The square and portrait format are simple. The landscape format is tricky, because a transition is required between three projections (Lambert azimuthal polar, Albers conic, and Lambert cylindrical). The following paragraphs provide details for the landscape format.

As for both the Lambert cylindrical (close to the equator), and the polar azimuthal, the graticule is shifted vertically when the user pans the map vertically. The vertical shift is computed by projecting the central latitude (the latitude that should appear at the center of the map).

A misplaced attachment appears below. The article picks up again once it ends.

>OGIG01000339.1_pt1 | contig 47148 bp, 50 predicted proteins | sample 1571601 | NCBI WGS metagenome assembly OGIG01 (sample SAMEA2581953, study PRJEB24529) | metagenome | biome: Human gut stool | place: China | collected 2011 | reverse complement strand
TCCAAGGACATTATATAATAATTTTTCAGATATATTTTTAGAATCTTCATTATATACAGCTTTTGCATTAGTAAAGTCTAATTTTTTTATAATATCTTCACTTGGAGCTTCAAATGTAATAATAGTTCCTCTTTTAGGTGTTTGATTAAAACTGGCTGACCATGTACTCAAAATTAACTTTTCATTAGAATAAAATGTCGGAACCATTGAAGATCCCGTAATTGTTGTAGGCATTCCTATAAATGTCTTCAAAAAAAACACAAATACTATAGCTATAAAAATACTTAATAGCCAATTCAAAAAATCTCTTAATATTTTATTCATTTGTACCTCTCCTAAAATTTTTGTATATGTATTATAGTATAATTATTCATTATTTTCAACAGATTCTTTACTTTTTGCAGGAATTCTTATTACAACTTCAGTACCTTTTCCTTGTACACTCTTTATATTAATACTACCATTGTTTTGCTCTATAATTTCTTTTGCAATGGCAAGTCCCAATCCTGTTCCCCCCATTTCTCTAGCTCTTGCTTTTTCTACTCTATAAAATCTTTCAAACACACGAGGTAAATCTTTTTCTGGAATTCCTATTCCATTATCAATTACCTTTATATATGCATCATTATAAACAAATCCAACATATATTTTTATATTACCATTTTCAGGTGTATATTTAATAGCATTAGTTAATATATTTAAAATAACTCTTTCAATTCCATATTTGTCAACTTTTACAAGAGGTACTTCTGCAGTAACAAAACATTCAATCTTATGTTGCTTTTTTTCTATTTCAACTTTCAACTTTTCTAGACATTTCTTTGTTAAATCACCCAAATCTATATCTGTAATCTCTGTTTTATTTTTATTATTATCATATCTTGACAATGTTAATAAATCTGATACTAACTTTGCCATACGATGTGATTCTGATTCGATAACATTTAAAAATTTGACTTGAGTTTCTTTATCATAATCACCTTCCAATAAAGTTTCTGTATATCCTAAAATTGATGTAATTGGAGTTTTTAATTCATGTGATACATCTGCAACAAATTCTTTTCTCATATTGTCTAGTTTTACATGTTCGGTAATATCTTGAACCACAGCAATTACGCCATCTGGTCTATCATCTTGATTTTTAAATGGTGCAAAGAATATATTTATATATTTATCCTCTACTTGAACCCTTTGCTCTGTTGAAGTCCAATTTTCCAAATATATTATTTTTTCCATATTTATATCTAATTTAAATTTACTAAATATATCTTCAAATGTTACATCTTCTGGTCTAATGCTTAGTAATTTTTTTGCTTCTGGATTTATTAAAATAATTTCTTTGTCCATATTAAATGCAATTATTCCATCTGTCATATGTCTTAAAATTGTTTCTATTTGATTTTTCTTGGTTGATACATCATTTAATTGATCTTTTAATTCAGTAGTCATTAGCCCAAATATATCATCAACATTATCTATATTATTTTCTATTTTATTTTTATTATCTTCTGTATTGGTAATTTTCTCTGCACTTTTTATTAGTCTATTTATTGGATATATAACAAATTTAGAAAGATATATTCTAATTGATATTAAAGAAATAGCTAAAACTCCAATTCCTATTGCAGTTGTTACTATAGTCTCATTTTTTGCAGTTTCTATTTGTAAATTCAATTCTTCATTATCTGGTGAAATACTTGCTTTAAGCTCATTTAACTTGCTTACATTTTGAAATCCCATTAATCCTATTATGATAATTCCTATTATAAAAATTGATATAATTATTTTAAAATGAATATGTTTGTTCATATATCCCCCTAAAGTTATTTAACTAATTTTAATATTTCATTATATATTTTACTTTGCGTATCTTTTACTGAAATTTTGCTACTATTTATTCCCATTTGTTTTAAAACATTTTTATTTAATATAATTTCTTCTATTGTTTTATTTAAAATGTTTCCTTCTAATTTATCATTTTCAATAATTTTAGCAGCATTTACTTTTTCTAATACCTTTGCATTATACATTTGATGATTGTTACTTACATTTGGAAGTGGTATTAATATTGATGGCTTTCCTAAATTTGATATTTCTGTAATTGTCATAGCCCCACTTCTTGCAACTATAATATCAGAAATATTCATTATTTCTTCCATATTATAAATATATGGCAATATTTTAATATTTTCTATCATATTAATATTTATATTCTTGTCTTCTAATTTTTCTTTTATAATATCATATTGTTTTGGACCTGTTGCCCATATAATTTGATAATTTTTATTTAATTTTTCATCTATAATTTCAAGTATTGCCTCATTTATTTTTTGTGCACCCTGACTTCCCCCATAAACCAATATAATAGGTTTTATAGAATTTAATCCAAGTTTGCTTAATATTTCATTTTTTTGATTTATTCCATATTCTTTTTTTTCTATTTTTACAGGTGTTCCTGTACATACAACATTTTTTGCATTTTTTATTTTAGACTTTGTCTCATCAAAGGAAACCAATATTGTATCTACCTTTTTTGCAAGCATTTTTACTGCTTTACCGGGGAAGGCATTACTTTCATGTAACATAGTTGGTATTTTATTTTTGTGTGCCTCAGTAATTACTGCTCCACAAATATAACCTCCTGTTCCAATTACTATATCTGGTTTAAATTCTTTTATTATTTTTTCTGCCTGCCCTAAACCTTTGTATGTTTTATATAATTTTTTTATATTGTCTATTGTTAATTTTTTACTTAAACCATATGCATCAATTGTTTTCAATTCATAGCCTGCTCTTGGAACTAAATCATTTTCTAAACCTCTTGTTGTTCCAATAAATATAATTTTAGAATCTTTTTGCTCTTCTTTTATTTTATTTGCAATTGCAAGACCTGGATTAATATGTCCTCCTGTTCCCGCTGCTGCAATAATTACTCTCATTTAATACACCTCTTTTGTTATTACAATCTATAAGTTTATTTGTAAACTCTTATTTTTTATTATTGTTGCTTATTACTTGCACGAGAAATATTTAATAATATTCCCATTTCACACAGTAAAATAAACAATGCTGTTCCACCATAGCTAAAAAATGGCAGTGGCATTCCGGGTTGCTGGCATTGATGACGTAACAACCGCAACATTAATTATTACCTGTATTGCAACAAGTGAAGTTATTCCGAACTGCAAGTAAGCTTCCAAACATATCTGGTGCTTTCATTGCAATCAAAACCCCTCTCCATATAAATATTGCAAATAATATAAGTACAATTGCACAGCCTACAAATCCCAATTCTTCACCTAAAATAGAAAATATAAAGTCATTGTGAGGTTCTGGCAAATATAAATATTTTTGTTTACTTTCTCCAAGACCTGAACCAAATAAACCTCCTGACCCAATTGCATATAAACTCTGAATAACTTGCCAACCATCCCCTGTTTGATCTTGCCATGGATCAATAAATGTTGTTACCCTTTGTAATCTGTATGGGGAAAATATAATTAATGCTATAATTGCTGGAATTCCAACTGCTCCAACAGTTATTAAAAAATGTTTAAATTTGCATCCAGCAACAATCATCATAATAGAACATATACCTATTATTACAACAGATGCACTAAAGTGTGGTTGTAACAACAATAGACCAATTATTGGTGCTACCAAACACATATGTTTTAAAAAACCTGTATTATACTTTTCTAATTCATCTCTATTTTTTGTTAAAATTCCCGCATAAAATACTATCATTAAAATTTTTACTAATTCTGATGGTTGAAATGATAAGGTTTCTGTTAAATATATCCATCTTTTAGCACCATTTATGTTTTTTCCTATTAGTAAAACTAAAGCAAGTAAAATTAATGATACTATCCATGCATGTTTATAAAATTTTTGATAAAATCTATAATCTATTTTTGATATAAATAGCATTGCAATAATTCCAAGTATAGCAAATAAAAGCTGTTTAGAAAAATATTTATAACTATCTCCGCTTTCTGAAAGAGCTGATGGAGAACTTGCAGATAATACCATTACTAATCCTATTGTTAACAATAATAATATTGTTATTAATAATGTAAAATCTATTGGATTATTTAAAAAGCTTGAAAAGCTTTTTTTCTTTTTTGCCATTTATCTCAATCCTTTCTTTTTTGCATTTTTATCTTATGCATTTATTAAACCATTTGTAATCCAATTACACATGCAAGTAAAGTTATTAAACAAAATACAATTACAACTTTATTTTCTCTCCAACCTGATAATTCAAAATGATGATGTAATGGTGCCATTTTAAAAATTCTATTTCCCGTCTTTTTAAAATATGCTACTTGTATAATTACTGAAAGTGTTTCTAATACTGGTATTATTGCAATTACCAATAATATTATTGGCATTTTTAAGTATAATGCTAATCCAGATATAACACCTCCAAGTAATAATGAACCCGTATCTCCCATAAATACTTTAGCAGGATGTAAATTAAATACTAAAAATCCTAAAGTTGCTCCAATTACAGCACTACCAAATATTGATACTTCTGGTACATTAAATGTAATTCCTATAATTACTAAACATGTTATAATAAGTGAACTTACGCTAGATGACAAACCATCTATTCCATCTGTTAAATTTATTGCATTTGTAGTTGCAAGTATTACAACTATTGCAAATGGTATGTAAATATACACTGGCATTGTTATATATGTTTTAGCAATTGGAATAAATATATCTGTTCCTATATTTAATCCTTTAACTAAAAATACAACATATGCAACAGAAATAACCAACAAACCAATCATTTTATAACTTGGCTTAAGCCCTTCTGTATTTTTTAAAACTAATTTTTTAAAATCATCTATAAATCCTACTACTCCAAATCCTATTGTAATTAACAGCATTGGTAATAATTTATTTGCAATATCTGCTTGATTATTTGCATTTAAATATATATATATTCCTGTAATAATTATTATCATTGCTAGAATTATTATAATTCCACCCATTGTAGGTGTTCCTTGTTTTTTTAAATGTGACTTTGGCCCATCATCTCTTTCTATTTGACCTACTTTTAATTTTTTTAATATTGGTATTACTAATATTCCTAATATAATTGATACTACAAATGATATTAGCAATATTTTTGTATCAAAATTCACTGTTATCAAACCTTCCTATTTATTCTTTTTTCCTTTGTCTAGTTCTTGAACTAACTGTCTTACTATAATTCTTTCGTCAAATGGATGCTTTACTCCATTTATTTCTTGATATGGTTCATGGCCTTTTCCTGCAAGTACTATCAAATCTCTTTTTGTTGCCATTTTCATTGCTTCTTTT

The Albers conic for large scales is configured in ProjectionFactory.largeScaleAlbersConicForLandscapeFormat(). Standard parallels have to be computed. We don't have a bulletproof method for computing them. There exist rules of thumb for the placement of the standard parallels, see Snyder 1987 Map Projections – A working manual, page 99. We use the recommendation by Deetz and Adams and place the standard parallels at 1/6 of the displayed length of the central meridian. Note: In the web version, the location of the standard parallels can be visualized when selecting "Show map overlay" in the Debug panel. We first initialize a Lambert azimuthal (centering on the center of the map) and compute the length of the vertical central meridian by inverse projecting the XY coordinates of the topmost and bottommost point on the central meridian. Then we place the standard parallels at one sixth from the top and bottom of the visible section of the central meridian. This is probably not the best method, as it will not reduce overall distortion for the displayed area. In fact, an iterative approach could possibly be used here, where standard parallels are adjusted, distortion measured, standard parallels adjusted again, etc. Not sure this would converge, though.